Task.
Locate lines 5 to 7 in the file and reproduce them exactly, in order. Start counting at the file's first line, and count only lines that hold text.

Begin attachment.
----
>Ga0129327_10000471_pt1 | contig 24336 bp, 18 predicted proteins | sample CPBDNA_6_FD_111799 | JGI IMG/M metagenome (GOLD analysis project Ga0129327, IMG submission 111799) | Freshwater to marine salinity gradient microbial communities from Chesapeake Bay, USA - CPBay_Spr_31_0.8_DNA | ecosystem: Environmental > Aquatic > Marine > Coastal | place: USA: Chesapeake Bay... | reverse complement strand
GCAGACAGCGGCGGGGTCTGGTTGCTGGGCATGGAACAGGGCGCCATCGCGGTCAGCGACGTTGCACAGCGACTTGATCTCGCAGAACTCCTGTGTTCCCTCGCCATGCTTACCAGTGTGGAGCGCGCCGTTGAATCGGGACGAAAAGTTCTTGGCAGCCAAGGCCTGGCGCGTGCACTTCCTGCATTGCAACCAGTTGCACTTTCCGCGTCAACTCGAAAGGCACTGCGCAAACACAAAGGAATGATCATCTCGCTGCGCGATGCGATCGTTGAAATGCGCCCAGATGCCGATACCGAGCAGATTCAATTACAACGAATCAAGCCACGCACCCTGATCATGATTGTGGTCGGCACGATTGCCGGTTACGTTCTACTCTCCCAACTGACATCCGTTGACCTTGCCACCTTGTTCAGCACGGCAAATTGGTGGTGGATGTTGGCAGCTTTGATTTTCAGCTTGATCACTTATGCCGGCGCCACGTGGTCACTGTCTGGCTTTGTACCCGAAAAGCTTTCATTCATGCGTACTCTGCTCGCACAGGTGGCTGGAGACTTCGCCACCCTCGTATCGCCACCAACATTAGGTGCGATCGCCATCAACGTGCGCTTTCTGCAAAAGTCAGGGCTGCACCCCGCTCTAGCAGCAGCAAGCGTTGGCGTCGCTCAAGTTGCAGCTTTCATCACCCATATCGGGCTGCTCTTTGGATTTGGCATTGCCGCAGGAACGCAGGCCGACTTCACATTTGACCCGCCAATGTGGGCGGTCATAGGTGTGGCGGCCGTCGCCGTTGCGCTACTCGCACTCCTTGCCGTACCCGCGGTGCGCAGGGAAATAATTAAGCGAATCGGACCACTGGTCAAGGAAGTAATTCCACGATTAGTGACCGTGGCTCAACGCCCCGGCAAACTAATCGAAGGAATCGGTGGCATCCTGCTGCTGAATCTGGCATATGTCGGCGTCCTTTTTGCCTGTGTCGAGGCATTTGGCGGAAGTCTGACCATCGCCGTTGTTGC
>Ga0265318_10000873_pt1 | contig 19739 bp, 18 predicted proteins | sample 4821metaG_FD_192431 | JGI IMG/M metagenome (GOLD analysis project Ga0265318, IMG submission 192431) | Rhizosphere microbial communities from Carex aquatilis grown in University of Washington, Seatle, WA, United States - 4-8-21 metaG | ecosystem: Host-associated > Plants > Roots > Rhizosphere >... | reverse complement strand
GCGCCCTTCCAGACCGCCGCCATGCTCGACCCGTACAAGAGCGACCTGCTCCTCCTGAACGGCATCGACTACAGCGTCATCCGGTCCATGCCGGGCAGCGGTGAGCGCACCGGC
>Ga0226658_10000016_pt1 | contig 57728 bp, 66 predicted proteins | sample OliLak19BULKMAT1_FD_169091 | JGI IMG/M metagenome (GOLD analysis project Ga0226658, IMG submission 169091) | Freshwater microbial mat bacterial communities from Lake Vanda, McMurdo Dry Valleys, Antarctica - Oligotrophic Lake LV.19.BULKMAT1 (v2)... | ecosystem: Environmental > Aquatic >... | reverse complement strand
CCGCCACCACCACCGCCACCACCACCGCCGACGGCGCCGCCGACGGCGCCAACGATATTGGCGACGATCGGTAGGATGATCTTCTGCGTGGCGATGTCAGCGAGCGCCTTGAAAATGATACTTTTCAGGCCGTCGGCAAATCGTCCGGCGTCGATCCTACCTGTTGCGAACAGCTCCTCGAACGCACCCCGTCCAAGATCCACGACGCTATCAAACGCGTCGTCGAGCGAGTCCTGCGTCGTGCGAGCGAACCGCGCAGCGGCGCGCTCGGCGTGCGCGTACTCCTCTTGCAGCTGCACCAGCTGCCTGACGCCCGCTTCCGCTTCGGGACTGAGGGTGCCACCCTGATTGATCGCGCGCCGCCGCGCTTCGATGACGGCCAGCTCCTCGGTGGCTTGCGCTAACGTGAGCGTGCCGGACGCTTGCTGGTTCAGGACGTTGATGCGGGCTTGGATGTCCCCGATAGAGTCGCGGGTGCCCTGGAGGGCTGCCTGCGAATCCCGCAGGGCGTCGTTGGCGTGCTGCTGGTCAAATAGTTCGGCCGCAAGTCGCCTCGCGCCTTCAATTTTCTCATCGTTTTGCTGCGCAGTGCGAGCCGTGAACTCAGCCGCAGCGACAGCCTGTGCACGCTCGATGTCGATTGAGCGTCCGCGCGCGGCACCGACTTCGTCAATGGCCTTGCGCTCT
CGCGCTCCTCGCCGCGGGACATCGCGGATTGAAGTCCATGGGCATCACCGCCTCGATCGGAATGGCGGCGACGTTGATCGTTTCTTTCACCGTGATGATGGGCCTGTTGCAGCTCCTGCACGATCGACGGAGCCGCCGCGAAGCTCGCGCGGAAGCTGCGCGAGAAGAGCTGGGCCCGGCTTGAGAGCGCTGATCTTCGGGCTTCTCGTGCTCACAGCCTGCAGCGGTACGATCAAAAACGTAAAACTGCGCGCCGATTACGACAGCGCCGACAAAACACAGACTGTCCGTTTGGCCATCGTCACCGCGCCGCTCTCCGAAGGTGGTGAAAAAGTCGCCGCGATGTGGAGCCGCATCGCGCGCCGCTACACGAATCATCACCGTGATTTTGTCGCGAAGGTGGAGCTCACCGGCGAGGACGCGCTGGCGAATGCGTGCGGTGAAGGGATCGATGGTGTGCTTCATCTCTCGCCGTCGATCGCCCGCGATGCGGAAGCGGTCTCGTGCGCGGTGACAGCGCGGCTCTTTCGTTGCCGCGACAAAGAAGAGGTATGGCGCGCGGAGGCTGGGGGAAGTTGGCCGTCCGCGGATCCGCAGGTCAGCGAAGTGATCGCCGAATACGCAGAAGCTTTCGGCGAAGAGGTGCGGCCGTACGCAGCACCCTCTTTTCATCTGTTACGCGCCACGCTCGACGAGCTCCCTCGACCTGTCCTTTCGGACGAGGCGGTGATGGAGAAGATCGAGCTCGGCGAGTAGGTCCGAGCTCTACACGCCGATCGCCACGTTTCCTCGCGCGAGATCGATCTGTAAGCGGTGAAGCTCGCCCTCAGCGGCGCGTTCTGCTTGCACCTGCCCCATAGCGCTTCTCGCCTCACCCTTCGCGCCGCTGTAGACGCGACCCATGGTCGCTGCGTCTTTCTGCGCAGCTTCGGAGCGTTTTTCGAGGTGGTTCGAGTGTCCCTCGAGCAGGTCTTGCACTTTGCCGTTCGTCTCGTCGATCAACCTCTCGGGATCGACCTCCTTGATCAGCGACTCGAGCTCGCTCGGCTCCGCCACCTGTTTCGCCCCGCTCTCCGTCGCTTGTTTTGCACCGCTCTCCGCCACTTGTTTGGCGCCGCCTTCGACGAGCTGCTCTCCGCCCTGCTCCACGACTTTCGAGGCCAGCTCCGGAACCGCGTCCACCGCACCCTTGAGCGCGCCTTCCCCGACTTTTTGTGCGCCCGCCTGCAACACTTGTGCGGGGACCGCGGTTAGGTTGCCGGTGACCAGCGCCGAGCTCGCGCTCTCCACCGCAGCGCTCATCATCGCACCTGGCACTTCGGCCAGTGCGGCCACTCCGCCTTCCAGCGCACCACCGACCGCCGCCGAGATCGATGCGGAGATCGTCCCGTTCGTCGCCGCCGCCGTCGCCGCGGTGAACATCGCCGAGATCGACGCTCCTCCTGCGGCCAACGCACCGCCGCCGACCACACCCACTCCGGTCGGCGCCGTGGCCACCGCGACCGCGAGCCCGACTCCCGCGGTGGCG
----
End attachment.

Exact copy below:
>Ga0226658_10000016_pt1 | contig 57728 bp, 66 predicted proteins | sample OliLak19BULKMAT1_FD_169091 | JGI IMG/M metagenome (GOLD analysis project Ga0226658, IMG submission 169091) | Freshwater microbial mat bacterial communities from Lake Vanda, McMurdo Dry Valleys, Antarctica - Oligotrophic Lake LV.19.BULKMAT1 (v2)... | ecosystem: Environmental > Aquatic >... | reverse complement strand
CCGCCACCACCACCGCCACCACCACCGCCGACGGCGCCGCCGACGGCGCCAACGATATTGGCGACGATCGGTAGGATGATCTTCTGCGTGGCGATGTCAGCGAGCGCCTTGAAAATGATACTTTTCAGGCCGTCGGCAAATCGTCCGGCGTCGATCCTACCTGTTGCGAACAGCTCCTCGAACGCACCCCGTCCAAGATCCACGACGCTATCAAACGCGTCGTCGAGCGAGTCCTGCGTCGTGCGAGCGAACCGCGCAGCGGCGCGCTCGGCGTGCGCGTACTCCTCTTGCAGCTGCACCAGCTGCCTGACGCCCGCTTCCGCTTCGGGACTGAGGGTGCCACCCTGATTGATCGCGCGCCGCCGCGCTTCGATGACGGCCAGCTCCTCGGTGGCTTGCGCTAACGTGAGCGTGCCGGACGCTTGCTGGTTCAGGACGTTGATGCGGGCTTGGATGTCCCCGATAGAGTCGCGGGTGCCCTGGAGGGCTGCCTGCGAATCCCGCAGGGCGTCGTTGGCGTGCTGCTGGTCAAATAGTTCGGCCGCAAGTCGCCTCGCGCCTTCAATTTTCTCATCGTTTTGCTGCGCAGTGCGAGCCGTGAACTCAGCCGCAGCGACAGCCTGTGCACGCTCGATGTCGATTGAGCGTCCGCGCGCGGCACCGACTTCGTCAATGGCCTTGCGCTCT
CGCGCTCCTCGCCGCGGGACATCGCGGATTGAAGTCCATGGGCATCACCGCCTCGATCGGAATGGCGGCGACGTTGATCGTTTCTTTCACCGTGATGATGGGCCTGTTGCAGCTCCTGCACGATCGACGGAGCCGCCGCGAAGCTCGCGCGGAAGCTGCGCGAGAAGAGCTGGGCCCGGCTTGAGAGCGCTGATCTTCGGGCTTCTCGTGCTCACAGCCTGCAGCGGTACGATCAAAAACGTAAAACTGCGCGCCGATTACGACAGCGCCGACAAAACACAGACTGTCCGTTTGGCCATCGTCACCGCGCCGCTCTCCGAAGGTGGTGAAAAAGTCGCCGCGATGTGGAGCCGCATCGCGCGCCGCTACACGAATCATCACCGTGATTTTGTCGCGAAGGTGGAGCTCACCGGCGAGGACGCGCTGGCGAATGCGTGCGGTGAAGGGATCGATGGTGTGCTTCATCTCTCGCCGTCGATCGCCCGCGATGCGGAAGCGGTCTCGTGCGCGGTGACAGCGCGGCTCTTTCGTTGCCGCGACAAAGAAGAGGTATGGCGCGCGGAGGCTGGGGGAAGTTGGCCGTCCGCGGATCCGCAGGTCAGCGAAGTGATCGCCGAATACGCAGAAGCTTTCGGCGAAGAGGTGCGGCCGTACGCAGCACCCTCTTTTCATCTGTTACGCGCCACGCTCGACGAGCTCCCTCGACCTGTCCTTTCGGACGAGGCGGTGATGGAGAAGATCGAGCTCGGCGAGTAGGTCCGAGCTCTACACGCCGATCGCCACGTTTCCTCGCGCGAGATCGATCTGTAAGCGGTGAAGCTCGCCCTCAGCGGCGCGTTCTGCTTGCACCTGCCCCATAGCGCTTCTCGCCTCACCCTTCGCGCCGCTGTAGACGCGACCCATGGTCGCTGCGTCTTTCTGCGCAGCTTCGGAGCGTTTTTCGAGGTGGTTCGAGTGTCCCTCGAGCAGGTCTTGCACTTTGCCGTTCGTCTCGTCGATCAACCTCTCGGGATCGACCTCCTTGATCAGCGACTCGAGCTCGCTCGGCTCCGCCACCTGTTTCGCCCCGCTCTCCGTCGCTTGTTTTGCACCGCTCTCCGCCACTTGTTTGGCGCCGCCTTCGACGAGCTGCTCTCCGCCCTGCTCCACGACTTTCGAGGCCAGCTCCGGAACCGCGTCCACCGCACCCTTGAGCGCGCCTTCCCCGACTTTTTGTGCGCCCGCCTGCAACACTTGTGCGGGGACCGCGGTTAGGTTGCCGGTGACCAGCGCCGAGCTCGCGCTCTCCACCGCAGCGCTCATCATCGCACCTGGCACTTCGGCCAGTGCGGCCACTCCGCCTTCCAGCGCACCACCGACCGCCGCCGAGATCGATGCGGAGATCGTCCCGTTCGTCGCCGCCGCCGTCGCCGCGGTGAACATCGCCGAGATCGACGCTCCTCCTGCGGCCAACGCACCGCCGCCGACCACACCCACTCCGGTCGGCGCCGTGGCCACCGCGACCGCGAGCCCGACTCCCGCGGTGGCG